Flashback Ends Mac’s No-Virus Reputation, Experts Say

password prompt displayed by flashback trojanA year ago, in the wake of the MacDefender outbreak, I warned Mac users that it’s time to install antivirus protection. Who knows, some users may even have listened. But well over a half-million didn’t, as evidenced by the recent Flashback fiasco. Is this the final nail in the coffin for the Mac’s reputation as a virus-free environment? I asked experts from around the world.

Kaspersky: Reputation Already Lost
Roel Schouwenberg, Senior Researcher for Kaspersky Lab, observed that “the MacDefender and DNSChanger epidemics from last year were the turning point.” He goes on to note that “it became clear to the cyber-crime world that there’s money to be made with OSX malware, and we’ve seen an increase in OSX malware since then.”

Schowenberg stated, “Percentage-wise, Flashback is roughly the equivalent of Conficker,” referring to the multi-vector Conficker Worm that created such a stir in 2008-2009. Most industry metrics for prevalence of PC viruses rely in part on telemetry from security software, so “because so few OSX users are running security software, so the metrics the industry has are limited.” Schowenberg concluded, “I hope we can now finally lay the ‘Mac has no malware’ myth to rest.”

Schowenberg also chastised Apple for its slow response to the problem. “Apple… needs get better about releasing patches for third party code in a more timely manner. A seven week delay is just not acceptable.”

Kaspersky has released a collection of tips for boosting Mac security, including a recommendation that every Mac users should install antivirus protection.

The End of Digital Monoculture
International Virus Expert Dave Perry stated unequivocally, “there is no computing device that does not need protection.” Admitting that in the past the PC platform has taken the brunt of malware attacks, he noted that “the era of the digital mono-culture is coming to a close… We now live in a computing environment of many Operating platforms.”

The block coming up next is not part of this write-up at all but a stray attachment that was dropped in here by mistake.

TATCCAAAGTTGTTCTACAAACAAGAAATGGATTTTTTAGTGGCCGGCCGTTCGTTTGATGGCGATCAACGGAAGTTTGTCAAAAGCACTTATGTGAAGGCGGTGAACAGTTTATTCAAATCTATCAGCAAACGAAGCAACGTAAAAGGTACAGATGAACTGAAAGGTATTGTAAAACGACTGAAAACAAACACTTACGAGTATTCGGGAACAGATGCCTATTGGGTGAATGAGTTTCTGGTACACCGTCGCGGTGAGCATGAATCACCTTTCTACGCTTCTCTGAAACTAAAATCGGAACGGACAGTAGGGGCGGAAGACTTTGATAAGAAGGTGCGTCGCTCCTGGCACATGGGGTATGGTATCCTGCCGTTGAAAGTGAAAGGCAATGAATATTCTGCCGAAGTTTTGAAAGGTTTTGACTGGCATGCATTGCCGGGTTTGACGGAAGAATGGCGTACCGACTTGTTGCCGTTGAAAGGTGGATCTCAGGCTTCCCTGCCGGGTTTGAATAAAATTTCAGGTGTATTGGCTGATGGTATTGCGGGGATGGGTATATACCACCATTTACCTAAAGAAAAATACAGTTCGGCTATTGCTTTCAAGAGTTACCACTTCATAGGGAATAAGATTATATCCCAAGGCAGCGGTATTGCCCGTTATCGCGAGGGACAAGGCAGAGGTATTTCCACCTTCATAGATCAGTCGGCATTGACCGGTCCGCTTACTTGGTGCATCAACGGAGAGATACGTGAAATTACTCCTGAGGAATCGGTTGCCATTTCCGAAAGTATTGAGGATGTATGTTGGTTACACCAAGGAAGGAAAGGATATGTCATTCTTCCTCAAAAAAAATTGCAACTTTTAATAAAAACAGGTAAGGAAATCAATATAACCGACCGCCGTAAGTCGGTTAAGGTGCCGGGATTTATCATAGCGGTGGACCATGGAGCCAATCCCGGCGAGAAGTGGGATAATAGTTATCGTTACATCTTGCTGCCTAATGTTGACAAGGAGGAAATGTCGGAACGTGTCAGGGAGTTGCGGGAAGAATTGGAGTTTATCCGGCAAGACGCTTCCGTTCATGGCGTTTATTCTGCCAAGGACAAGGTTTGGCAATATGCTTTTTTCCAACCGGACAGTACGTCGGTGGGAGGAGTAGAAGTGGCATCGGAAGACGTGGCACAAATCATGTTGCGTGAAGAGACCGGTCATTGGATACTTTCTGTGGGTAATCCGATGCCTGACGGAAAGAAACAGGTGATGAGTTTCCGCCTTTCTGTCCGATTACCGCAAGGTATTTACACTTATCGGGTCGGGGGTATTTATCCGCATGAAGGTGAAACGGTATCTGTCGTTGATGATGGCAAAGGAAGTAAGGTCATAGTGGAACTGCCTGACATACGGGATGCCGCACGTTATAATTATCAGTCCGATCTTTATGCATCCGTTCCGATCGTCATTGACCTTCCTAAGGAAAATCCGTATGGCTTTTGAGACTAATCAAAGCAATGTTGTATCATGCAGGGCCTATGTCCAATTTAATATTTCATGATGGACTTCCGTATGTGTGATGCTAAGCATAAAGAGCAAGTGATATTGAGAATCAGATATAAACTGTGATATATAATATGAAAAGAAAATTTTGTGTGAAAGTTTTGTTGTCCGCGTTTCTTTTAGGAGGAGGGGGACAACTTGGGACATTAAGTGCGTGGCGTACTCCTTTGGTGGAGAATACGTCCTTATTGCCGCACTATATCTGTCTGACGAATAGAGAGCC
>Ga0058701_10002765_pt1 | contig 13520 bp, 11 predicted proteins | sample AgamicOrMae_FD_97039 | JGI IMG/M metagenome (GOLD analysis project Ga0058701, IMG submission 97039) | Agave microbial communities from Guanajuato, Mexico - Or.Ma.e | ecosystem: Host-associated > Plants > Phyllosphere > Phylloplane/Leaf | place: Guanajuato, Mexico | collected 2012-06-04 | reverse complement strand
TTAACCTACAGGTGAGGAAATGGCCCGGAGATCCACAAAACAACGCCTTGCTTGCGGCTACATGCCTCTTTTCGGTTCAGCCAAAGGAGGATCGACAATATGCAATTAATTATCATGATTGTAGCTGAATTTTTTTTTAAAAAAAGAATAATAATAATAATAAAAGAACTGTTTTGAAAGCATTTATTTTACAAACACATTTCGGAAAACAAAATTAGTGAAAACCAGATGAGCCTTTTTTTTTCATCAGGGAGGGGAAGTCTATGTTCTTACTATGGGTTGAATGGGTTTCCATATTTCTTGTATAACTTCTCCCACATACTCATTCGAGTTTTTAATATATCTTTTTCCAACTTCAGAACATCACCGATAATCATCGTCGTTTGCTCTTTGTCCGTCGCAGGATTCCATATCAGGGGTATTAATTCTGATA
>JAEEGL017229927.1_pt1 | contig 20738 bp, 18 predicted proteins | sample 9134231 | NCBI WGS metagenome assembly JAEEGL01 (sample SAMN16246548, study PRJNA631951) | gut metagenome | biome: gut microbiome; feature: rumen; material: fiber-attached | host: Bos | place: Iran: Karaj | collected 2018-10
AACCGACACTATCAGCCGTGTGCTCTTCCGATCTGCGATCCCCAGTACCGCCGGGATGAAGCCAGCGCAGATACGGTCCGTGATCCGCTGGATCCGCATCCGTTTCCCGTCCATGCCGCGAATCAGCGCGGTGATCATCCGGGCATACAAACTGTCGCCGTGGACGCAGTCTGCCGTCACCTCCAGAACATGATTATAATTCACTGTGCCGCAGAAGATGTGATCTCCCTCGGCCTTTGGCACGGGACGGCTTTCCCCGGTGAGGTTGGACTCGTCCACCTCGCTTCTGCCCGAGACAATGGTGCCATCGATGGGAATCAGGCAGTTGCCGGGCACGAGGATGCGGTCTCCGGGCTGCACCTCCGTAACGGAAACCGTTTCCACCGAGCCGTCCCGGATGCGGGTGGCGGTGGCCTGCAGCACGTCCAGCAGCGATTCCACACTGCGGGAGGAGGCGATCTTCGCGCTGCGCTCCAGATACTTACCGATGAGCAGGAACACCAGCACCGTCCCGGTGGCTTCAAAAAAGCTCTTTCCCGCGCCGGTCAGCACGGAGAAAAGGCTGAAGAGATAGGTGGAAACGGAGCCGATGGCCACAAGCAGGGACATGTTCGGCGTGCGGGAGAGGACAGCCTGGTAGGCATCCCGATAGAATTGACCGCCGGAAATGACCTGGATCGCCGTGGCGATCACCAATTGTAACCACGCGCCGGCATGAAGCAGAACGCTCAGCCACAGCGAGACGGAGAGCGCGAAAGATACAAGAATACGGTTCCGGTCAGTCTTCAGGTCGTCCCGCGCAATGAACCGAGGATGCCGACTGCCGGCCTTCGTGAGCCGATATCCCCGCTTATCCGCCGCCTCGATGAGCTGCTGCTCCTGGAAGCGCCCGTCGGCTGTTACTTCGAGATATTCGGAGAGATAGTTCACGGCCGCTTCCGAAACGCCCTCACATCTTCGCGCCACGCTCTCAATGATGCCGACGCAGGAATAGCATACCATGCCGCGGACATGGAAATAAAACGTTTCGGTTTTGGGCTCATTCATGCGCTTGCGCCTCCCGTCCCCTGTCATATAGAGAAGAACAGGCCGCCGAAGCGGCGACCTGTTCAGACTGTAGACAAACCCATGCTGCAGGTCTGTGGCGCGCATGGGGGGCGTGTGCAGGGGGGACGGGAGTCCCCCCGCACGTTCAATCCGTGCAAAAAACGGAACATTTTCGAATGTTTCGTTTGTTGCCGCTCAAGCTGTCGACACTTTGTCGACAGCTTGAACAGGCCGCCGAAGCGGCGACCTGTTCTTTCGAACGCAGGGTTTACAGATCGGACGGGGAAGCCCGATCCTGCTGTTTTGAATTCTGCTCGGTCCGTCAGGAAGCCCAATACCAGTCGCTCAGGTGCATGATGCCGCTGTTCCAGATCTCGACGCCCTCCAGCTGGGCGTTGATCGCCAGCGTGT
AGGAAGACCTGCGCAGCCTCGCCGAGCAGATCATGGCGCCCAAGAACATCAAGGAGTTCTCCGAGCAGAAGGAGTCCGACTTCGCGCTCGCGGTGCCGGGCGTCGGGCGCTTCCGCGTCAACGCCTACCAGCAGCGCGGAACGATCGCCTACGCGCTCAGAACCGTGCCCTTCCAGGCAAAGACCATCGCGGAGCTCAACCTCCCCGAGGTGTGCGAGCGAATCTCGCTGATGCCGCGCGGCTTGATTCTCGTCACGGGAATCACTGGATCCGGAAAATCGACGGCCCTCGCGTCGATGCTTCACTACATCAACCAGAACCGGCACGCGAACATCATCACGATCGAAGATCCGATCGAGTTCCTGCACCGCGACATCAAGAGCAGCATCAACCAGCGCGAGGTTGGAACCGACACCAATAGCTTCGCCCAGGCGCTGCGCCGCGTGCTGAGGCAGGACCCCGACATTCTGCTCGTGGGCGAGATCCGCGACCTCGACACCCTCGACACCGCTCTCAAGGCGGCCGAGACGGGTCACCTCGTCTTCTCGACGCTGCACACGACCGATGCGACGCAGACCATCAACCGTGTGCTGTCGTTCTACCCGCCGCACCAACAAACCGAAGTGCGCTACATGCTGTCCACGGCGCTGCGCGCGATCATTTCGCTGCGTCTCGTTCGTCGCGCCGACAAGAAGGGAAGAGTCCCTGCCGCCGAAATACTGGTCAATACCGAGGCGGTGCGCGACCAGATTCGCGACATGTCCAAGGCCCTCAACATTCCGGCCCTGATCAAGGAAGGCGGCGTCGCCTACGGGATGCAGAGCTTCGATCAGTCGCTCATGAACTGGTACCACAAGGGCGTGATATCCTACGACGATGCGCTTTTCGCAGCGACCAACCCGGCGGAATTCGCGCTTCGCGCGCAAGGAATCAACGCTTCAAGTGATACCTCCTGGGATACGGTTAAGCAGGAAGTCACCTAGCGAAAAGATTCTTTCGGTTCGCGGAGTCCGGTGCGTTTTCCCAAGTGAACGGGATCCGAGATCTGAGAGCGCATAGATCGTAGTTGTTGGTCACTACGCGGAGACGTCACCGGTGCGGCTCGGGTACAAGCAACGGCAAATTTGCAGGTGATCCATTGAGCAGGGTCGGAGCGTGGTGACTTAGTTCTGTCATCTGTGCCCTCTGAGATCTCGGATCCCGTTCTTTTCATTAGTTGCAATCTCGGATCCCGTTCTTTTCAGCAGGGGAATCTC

“The mono-culture era brought us the mass attack, for good or ill,” said Perry. “Replicating, widespread malware like viruses and worms guaranteed that samples of every attack got into the hands of malware researchers, got catalogued, and analyzed and tagged.” The modern, multi-OS world encourages targeted attacks, and “it has to be assumed that most attacks will never become visible to the research community.”

Perry concluded with a warning. “Things have been heading this direction for some time,” said Perry. “For your Macintosh, get some protection, at least a virus scanner and firewall… This doesn’t get solved any time soon.”

Bitdefender: Install Security!
Catalin Cosoi, Chief Security Researcher for Bitdefender, didn’t beat around the bush. “It’s obvious that every computer user, no matter if he uses Mac or Windows or Linux should have a security solution installed,” said Cosoi. He warned Mac users against a false sense of security, saying “Mac users thought that they can practically do whatever they want on the internet, with no risks involved.”

Cosoi ran the numbers on Flashback and concluded it wasn’t huge percentage-wise. “600,000 represents around 12% of the Mac OS computers sold in Q42011, which means that if we count the number of Mac OS devices sold in the past three years, we can estimate that less than 1% of the Mac OS computers are possibly infected.”

Cosoi noted that the main target of the Flashback attack involved harvesting log-in credentials and “as much as confidential information as possible, even thought it might not be related directly to money.” He affirmed that “these collected details will be most definitely used for future complex targeted attacks.”

“Unfortunately, the bad news is that even though this was probably the largest infection so far, it’s probably not enough to convince Mac users that the threat is real and it’s here to stay,” concluded Cosoi.